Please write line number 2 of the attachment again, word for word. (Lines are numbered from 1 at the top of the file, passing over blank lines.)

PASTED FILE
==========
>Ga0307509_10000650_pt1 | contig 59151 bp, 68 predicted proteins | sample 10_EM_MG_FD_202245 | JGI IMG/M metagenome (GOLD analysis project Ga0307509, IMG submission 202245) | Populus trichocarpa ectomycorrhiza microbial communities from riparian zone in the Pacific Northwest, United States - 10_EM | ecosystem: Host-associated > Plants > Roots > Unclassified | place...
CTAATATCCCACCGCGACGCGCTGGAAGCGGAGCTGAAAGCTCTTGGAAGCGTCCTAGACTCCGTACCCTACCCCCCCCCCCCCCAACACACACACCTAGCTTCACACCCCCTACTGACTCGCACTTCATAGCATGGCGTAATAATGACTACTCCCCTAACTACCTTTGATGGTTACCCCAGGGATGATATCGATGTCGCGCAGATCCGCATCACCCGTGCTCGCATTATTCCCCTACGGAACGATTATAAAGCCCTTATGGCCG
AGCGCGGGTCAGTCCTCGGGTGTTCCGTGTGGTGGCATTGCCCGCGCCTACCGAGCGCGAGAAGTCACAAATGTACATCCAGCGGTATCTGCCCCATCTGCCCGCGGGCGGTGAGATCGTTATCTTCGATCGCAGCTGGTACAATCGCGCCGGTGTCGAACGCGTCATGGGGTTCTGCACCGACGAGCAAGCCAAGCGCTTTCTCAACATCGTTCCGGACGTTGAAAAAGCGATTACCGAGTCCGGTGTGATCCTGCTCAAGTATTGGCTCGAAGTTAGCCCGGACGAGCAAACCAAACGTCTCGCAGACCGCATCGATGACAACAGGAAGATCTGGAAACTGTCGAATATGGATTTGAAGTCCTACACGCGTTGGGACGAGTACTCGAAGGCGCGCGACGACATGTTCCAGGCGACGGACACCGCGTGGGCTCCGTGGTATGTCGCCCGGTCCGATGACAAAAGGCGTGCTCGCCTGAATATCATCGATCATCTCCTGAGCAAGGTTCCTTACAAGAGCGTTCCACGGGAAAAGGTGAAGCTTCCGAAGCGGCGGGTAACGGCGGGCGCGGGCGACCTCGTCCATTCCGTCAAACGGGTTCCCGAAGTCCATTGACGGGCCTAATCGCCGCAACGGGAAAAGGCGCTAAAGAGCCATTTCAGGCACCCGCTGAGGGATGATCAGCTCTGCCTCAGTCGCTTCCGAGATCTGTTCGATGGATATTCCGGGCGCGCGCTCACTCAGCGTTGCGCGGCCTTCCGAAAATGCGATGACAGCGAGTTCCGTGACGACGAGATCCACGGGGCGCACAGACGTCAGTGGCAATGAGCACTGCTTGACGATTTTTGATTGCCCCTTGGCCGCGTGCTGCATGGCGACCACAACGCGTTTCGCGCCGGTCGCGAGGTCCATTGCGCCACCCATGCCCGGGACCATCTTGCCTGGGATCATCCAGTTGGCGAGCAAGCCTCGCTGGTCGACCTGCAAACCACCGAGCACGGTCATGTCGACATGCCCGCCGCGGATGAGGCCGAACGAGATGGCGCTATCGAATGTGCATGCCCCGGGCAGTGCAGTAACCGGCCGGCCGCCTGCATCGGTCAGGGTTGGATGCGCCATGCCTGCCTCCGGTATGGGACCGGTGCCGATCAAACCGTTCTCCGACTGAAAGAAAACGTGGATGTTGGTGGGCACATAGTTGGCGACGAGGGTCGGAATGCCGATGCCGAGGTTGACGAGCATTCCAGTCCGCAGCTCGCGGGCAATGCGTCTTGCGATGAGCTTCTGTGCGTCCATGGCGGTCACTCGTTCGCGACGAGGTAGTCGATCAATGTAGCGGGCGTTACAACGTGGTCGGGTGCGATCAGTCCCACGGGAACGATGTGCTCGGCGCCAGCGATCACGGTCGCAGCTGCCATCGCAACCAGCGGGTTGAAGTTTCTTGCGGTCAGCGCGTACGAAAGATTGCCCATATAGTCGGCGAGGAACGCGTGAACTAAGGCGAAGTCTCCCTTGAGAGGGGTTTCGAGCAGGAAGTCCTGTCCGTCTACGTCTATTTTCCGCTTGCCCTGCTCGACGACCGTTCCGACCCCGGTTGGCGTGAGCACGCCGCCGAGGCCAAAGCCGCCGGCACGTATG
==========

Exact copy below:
CTAATATCCCACCGCGACGCGCTGGAAGCGGAGCTGAAAGCTCTTGGAAGCGTCCTAGACTCCGTACCCTACCCCCCCCCCCCCCAACACACACACCTAGCTTCACACCCCCTACTGACTCGCACTTCATAGCATGGCGTAATAATGACTACTCCCCTAACTACCTTTGATGGTTACCCCAGGGATGATATCGATGTCGCGCAGATCCGCATCACCCGTGCTCGCATTATTCCCCTACGGAACGATTATAAAGCCCTTATGGCCG